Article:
The Cycle

“What do you do for fun? I mean, did (for fun)?” I asked. He’s as placid as he appears observant. I’ve never seen him make a move he didn’t have to, sometimes becoming so still in his seat I thought I’d yawn. Surely there was more to him than met the eye.

He seemed taken aback by the question, but answered honestly, “Nothin’ really. Drink. Drugs.”

“When did you start?”

“I was 12 when I started drinking with my brothers,” he answered.

I returned to my first question, “What did you do before that?”

“Soccer.”

“I remember reading that in one of your essays. You showed up high to practice, if I remember correctly,” I trailed off, leaving him to reply. He confirmed my memory and said he didn’t really care that he missed out on soccer. Neither did it bother him that he let down the team and his coach. I care so much about the things I get involved in, I can’t relate to this level of nonchalance, so I just shook my head. “When did you start smoking weed,” I continued.

“About a year after drinking. I took some behind my brother’s back,” he told me with a sly smile at the memory.

“Oh! Your brother didn’t want you to?”

“Naw, Miss. He told me not to.”

“Did he find out?”

“Yeah.”

“Well, what did he do?”

“He beat my @%&.” His face said that this was not a pleasant memory.

“Good for him,” I said, a little stronger than I meant to, “but he didn’t beat you hard enough it sounds like.” He smiles shyly. He’s getting better with direct eye contact, very un-ganglike of him, but he looks away now. We both know he’ll be doing drugs when he goes back to Mexico.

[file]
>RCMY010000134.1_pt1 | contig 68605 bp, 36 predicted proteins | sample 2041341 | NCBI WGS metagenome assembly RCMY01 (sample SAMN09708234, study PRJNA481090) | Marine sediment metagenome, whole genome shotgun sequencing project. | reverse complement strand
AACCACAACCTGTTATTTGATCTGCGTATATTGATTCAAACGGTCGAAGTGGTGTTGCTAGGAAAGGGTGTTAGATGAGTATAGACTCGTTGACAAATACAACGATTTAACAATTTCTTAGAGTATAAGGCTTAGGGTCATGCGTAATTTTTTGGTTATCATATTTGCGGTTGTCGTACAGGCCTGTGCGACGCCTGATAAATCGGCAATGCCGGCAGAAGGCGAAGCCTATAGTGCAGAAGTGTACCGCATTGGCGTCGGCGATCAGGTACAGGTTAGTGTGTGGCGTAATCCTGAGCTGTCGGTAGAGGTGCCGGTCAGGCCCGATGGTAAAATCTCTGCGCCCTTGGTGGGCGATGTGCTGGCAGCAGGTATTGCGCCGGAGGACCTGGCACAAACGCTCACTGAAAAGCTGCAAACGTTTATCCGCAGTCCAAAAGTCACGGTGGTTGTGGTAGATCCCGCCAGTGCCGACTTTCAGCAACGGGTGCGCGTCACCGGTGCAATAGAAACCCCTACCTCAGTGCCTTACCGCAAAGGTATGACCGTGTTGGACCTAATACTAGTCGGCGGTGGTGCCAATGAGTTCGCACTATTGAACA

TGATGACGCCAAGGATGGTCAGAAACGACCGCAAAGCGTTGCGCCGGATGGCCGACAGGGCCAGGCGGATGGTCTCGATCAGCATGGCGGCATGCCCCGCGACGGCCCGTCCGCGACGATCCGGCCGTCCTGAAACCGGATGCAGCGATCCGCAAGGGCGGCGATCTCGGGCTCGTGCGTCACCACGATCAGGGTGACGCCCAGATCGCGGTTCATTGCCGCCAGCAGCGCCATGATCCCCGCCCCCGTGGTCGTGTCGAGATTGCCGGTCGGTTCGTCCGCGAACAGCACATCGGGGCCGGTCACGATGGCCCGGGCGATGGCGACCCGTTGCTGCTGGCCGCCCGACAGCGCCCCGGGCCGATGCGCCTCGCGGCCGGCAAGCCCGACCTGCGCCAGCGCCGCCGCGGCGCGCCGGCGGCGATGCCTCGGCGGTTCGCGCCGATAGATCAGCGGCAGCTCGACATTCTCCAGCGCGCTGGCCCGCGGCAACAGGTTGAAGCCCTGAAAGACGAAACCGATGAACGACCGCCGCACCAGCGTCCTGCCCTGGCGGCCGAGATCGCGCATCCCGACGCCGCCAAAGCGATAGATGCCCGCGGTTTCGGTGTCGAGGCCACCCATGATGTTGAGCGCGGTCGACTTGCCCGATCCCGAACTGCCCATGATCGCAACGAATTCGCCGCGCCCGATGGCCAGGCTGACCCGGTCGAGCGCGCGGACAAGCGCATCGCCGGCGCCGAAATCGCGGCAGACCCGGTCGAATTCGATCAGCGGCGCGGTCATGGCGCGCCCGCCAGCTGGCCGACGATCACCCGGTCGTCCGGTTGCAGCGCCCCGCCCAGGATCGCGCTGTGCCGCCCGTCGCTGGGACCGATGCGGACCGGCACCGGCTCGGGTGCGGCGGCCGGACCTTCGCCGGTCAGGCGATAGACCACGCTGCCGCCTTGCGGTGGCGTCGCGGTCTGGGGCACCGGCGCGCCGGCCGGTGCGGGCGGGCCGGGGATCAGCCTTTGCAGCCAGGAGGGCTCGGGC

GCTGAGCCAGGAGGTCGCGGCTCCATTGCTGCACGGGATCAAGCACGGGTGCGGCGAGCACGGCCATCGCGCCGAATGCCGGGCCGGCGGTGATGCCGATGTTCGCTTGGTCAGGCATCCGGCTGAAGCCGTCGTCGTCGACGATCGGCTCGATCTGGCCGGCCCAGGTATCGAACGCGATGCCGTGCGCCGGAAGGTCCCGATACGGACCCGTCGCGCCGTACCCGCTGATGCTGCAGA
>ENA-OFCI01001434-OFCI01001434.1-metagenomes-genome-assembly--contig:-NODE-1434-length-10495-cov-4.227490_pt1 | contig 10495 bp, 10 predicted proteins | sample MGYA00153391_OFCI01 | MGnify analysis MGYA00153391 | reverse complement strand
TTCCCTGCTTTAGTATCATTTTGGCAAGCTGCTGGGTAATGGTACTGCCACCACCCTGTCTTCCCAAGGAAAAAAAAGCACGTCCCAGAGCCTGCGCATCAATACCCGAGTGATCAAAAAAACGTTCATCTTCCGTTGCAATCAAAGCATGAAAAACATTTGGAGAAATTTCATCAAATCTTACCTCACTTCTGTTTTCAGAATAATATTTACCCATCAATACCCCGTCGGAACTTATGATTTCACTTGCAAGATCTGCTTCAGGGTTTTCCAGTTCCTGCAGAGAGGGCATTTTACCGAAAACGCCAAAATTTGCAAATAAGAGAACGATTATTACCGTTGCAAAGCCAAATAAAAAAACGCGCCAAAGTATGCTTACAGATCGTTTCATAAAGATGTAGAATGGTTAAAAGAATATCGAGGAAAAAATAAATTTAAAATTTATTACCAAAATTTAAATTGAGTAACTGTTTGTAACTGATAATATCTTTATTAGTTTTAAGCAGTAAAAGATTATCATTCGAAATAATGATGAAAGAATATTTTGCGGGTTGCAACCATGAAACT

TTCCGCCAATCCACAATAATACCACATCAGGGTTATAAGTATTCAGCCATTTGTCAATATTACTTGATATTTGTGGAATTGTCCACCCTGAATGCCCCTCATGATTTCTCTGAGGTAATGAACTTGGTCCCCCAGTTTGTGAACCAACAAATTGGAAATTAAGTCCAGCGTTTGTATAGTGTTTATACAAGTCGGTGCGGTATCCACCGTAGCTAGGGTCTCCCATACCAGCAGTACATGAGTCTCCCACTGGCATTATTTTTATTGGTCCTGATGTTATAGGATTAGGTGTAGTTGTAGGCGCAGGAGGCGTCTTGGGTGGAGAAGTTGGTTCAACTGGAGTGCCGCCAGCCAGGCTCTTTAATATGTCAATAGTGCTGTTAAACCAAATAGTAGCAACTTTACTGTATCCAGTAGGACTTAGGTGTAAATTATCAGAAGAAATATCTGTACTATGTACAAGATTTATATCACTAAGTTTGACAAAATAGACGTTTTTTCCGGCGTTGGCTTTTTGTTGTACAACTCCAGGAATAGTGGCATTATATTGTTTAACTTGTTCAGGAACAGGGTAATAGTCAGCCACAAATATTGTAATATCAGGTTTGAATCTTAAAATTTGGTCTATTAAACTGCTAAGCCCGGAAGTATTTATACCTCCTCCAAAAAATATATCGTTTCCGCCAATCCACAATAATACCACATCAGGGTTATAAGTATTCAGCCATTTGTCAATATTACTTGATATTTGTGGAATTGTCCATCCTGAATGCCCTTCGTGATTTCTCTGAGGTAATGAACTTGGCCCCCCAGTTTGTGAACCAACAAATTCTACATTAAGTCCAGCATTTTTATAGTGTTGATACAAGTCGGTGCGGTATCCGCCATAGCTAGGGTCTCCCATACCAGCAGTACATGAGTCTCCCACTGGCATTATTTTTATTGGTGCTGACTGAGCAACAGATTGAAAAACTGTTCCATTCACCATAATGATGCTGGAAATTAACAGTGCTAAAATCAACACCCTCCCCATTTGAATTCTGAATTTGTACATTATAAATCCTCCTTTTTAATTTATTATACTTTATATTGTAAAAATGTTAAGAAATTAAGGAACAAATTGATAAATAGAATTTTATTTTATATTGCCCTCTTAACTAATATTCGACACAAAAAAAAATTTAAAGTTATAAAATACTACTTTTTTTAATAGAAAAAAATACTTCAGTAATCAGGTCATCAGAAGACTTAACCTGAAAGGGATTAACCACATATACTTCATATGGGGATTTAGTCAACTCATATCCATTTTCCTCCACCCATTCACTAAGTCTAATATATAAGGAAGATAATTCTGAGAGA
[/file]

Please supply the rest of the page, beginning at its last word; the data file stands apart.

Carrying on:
“Why did you continue? Was it to be an adult? Was it glamorous? Why?” I am still amazed when these guys defy the advice of their brothers, cousins, and others they look up to.

“They all told me not to,” he tried to explain, “but if they were going to, I was too.” I could see that. It was his style of defiance.

It was the same story, the same cycle, I had heard before. Now he was another link in the cycle. When, or if, he told his sister, his nephew, his anything, not to do this or that, they would do it anyway. This guy didn’t seem to care. But then, he doesn’t care about anything.

I had read his essay about his plans when he first gets out. When he serves his sentence, ICE will drop him off in Mexico and tell him to stay there. He came to prison before he was 18, and will leave as a 21-year-old; he came as a child, and must leave a man (whether he is one or not). You can see the stirrings of this reality in him, but it’s not yet real, so he imagines he can get out and relax for awhile before taking life seriously. At 21, he imagines relaxing means parties, and I know this means girls. When I asked him about marriage, because many of my students think that 21 is old for marriage, he shrugged and said he wasn’t anxious about this. What if he fathered a child? He was non-committal about this too, even though he acknowledged the likeliness of him doing so, and I reminded him about his own painful upbringing as a fatherless boy. (His dad lived with another woman, with their children, before getting shot to death). Conversations like this just leave me baffled, with my hands spread out. Who wants to perpetuate the pain they themselves experienced?

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About hey miss

A teacher. A prison guard. I used to think that was like oil and water. Like lightening and metal. Some days it is. Some days it's magic.
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